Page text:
Men kissing

I love the art gallery in Oldham. I know the Turbine Hall, say, is a wonderful space, and they do good stuff in it, but I used to love when walking along Union St looking up at that third floor gallery, north and south walls all glass. The twenty-foot steel dandelion seeds in particular were visible from the street. There has been an art gallery over the library for decades. They get out their Turner and their Gainsborough occasionally or their collection of Chartist or Suffragette memorabilia and show impressive and beautiful touring exhibitions, and there was a large expansion in the 1990s.

When the BNP were doing their worst in Oldham, seeking to foment support by building suspicion and self-pity and resentment (they never got a single councillor) and people expressed to me their misery and anger- “They come here and They get everything and we get nothing”- the Gallery helped sustain my hope. The one single art work which did this more than any other was a picture of two men kissing, and as I looked at this celebration I felt my own queerness might have a place in the World.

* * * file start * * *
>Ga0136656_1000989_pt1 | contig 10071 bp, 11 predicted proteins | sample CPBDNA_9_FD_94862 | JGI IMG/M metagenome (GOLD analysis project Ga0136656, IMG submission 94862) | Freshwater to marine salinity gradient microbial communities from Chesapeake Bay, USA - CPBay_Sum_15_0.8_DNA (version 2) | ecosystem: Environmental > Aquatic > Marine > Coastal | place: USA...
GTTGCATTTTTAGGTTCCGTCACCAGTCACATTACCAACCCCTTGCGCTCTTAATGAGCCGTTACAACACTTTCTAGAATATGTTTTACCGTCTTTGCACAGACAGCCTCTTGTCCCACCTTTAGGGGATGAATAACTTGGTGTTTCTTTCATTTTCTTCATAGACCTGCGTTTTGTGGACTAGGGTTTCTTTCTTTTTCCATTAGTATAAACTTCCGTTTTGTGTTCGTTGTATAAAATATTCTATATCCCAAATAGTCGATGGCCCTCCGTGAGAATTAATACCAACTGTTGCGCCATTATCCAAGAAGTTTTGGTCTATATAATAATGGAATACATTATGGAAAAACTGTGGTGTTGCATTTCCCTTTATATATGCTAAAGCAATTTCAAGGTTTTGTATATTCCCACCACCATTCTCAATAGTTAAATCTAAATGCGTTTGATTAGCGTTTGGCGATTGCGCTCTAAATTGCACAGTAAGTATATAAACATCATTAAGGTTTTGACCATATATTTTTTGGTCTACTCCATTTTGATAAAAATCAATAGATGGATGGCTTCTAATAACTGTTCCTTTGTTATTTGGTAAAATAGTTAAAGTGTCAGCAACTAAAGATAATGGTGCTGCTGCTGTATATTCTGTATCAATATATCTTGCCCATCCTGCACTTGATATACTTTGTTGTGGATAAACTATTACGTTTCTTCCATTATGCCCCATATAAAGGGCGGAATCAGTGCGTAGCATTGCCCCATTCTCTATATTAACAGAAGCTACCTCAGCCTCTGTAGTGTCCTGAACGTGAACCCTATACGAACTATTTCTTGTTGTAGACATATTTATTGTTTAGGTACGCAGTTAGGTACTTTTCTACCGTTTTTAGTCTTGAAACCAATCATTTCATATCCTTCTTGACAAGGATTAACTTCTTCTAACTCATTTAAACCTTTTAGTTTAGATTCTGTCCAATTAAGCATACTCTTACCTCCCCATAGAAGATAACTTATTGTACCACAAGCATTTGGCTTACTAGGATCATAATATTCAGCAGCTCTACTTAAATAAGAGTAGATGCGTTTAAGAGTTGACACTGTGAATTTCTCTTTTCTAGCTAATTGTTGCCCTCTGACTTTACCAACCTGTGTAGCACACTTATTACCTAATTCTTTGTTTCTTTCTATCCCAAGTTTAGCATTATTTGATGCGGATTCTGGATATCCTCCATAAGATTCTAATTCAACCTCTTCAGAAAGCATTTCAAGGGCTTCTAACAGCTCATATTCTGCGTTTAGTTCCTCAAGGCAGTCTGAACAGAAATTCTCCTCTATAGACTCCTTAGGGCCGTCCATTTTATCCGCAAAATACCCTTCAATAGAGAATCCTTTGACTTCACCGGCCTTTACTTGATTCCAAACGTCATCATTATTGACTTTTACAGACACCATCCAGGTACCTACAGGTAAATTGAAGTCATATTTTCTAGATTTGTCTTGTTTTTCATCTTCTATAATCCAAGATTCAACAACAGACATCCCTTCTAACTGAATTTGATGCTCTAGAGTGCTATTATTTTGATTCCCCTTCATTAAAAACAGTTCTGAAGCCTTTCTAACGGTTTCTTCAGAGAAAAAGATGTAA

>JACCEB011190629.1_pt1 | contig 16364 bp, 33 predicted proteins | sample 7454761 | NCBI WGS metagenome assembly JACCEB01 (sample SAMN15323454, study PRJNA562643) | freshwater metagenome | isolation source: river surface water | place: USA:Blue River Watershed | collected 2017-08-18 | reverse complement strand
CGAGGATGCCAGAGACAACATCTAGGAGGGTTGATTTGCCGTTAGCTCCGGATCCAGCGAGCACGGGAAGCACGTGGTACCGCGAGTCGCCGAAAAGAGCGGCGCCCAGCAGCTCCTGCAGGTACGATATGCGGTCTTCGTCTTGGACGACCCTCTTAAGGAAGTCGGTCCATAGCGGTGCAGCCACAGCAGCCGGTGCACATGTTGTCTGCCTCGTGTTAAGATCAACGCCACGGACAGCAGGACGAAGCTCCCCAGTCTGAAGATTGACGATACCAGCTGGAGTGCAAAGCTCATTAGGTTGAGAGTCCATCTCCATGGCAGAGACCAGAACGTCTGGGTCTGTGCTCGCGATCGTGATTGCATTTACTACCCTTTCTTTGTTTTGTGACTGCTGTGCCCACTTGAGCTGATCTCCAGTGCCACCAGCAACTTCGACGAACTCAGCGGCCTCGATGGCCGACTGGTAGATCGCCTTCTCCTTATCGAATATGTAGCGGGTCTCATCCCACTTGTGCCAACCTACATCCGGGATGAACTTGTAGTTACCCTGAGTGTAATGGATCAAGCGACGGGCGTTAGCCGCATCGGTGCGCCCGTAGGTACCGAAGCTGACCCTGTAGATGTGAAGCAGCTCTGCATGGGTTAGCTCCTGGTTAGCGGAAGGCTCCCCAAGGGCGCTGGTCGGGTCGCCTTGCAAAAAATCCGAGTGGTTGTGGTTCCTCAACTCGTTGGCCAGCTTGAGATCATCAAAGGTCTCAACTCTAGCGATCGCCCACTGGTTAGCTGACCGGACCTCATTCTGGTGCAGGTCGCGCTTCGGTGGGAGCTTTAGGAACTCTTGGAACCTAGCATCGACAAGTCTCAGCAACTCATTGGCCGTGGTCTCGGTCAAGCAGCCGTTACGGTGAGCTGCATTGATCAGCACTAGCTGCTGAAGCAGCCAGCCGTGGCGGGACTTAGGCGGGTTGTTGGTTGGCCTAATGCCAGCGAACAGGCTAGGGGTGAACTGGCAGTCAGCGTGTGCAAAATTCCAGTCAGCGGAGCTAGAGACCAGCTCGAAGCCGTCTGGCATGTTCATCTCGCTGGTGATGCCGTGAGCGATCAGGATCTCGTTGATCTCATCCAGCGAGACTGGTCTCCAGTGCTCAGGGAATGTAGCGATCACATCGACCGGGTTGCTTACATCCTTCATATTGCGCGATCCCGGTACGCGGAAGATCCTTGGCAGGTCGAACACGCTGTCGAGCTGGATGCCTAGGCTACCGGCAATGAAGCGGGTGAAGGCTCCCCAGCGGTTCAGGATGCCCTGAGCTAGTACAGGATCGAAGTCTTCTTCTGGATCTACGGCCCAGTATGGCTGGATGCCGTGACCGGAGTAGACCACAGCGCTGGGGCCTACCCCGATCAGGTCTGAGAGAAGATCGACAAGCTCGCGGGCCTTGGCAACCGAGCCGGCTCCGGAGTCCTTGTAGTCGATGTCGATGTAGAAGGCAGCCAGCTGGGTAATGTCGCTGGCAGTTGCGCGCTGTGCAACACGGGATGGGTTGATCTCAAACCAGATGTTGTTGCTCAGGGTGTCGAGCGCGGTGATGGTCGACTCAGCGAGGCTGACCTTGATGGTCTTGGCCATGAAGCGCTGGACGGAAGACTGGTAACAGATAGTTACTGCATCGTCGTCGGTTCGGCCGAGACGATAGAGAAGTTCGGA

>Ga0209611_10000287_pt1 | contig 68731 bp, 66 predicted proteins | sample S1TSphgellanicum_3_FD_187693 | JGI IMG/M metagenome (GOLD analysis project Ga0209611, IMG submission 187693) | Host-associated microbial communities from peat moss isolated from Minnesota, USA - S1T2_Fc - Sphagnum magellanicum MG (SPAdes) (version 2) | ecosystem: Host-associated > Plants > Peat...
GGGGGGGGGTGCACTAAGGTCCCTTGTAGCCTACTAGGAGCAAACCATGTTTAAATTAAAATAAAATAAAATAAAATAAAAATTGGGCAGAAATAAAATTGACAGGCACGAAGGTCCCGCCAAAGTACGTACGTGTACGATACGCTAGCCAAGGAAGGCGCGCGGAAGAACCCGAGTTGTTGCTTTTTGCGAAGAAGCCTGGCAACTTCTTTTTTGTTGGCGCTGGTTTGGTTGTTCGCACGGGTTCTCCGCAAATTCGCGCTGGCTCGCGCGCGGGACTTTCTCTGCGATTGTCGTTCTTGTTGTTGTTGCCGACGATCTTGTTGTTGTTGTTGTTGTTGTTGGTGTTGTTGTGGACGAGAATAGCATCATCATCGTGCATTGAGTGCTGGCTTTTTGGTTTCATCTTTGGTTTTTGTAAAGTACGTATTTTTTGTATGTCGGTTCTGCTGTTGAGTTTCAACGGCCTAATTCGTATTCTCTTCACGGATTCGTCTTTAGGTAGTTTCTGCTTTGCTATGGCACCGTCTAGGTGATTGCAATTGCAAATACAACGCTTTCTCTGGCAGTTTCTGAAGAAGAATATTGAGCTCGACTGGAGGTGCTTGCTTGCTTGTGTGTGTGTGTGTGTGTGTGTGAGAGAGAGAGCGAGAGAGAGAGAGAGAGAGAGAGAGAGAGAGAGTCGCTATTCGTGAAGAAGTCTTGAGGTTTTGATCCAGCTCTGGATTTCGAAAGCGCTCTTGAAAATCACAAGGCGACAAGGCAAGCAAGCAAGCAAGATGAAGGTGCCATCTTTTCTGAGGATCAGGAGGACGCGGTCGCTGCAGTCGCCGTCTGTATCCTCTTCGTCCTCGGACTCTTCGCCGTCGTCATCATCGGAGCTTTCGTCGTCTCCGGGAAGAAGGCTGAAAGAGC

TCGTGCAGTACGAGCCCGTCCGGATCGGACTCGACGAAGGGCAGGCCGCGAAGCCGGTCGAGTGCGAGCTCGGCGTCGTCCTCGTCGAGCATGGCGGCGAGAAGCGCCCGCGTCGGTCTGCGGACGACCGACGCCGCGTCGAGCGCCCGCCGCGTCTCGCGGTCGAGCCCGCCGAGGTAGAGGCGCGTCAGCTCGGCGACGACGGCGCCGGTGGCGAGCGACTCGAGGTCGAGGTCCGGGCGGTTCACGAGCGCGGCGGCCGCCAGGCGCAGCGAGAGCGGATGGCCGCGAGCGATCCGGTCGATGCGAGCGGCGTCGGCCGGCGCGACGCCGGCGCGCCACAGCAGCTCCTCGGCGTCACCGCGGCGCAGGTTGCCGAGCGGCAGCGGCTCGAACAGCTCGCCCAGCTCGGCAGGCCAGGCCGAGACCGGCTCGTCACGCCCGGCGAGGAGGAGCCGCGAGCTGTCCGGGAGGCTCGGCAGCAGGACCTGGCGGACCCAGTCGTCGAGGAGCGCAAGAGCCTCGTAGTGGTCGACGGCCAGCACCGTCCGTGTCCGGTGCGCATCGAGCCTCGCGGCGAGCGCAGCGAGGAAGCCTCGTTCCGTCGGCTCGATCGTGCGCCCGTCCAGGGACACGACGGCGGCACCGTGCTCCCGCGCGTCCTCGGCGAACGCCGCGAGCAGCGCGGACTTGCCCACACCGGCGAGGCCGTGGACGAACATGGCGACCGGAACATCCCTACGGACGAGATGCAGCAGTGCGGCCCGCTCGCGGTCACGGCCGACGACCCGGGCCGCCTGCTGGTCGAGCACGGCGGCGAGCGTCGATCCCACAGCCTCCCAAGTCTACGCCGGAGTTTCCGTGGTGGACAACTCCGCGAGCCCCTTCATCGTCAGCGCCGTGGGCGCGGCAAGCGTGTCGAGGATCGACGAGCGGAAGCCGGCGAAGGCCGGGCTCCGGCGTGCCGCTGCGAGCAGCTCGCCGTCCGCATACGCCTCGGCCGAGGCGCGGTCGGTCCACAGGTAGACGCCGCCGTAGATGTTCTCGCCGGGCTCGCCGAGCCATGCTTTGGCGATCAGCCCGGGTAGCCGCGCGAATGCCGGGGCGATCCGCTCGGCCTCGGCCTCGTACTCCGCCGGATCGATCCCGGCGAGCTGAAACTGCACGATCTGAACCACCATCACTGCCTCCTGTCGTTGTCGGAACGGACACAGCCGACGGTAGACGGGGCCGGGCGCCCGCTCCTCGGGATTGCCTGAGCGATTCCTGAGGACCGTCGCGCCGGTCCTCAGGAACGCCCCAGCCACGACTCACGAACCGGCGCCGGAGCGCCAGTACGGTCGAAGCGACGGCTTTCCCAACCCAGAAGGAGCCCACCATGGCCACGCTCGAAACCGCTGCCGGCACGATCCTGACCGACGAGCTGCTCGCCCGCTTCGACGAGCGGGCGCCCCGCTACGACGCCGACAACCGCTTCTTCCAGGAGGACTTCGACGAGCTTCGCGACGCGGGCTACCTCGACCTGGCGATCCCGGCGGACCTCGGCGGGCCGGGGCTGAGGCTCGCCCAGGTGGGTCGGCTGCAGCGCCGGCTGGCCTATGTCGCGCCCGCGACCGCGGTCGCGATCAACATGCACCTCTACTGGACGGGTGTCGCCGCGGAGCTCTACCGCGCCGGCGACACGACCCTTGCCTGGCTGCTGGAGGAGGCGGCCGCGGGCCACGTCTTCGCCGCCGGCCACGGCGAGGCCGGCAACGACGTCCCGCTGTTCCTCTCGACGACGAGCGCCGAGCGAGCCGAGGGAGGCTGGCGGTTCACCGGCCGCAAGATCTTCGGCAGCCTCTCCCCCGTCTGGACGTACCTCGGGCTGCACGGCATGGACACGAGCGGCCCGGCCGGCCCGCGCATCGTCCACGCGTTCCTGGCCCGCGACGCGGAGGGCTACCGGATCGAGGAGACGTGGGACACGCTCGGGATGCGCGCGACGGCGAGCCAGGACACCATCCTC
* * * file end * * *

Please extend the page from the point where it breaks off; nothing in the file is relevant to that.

Peregrine Worsthorne writes in the Spectator that gay men kissing in public inspire revulsion, and that gay sex scenes in books might provoke a straight backlash. So I asked some straight friends, who agreed that a hetero couple making out can provoke irritation or disapproval too- Get a Room! He thinks that the kissing couple would be assaulted, were it not for “politically correct culture imposed from above”, and I think they are protected from assault by basic English courtesy and decency, as the different-sex couple are. If you want to see a British way of treating a gay couple, watch The Great British Bakeoff.

2 thoughts on “Men kissing

  1. People concern themselves with the strangest things, don’t they? What possible harm could result, after all, in the sight of two people – whether girls or boys – kissing each other? Perhaps Miss Fravishame might have a fit, but, kissing is hardly conduct harmful to the lieges. Nor would a mere kiss be breach of the peace, likely to put us all into a state of fear and alarm. Perhaps we should be more outraged with activities such as arms pedalling, exploitation of minors and homelessness. Alas, it seems that we are destined ever to work ourselves into a froth about the kissing, sex and the like. What a pity.


    • I have the vaguest recollection of a case in the 1980s, where two men kissed in the street, and two others, walking with girlfriends, walked over and demanded, threateningly, “How dare you do that in front of our girls?” It was the straight men who were prosecuted for breach of the peace. Then, a fiscal just might have gone either way. Thank God things have moved on.


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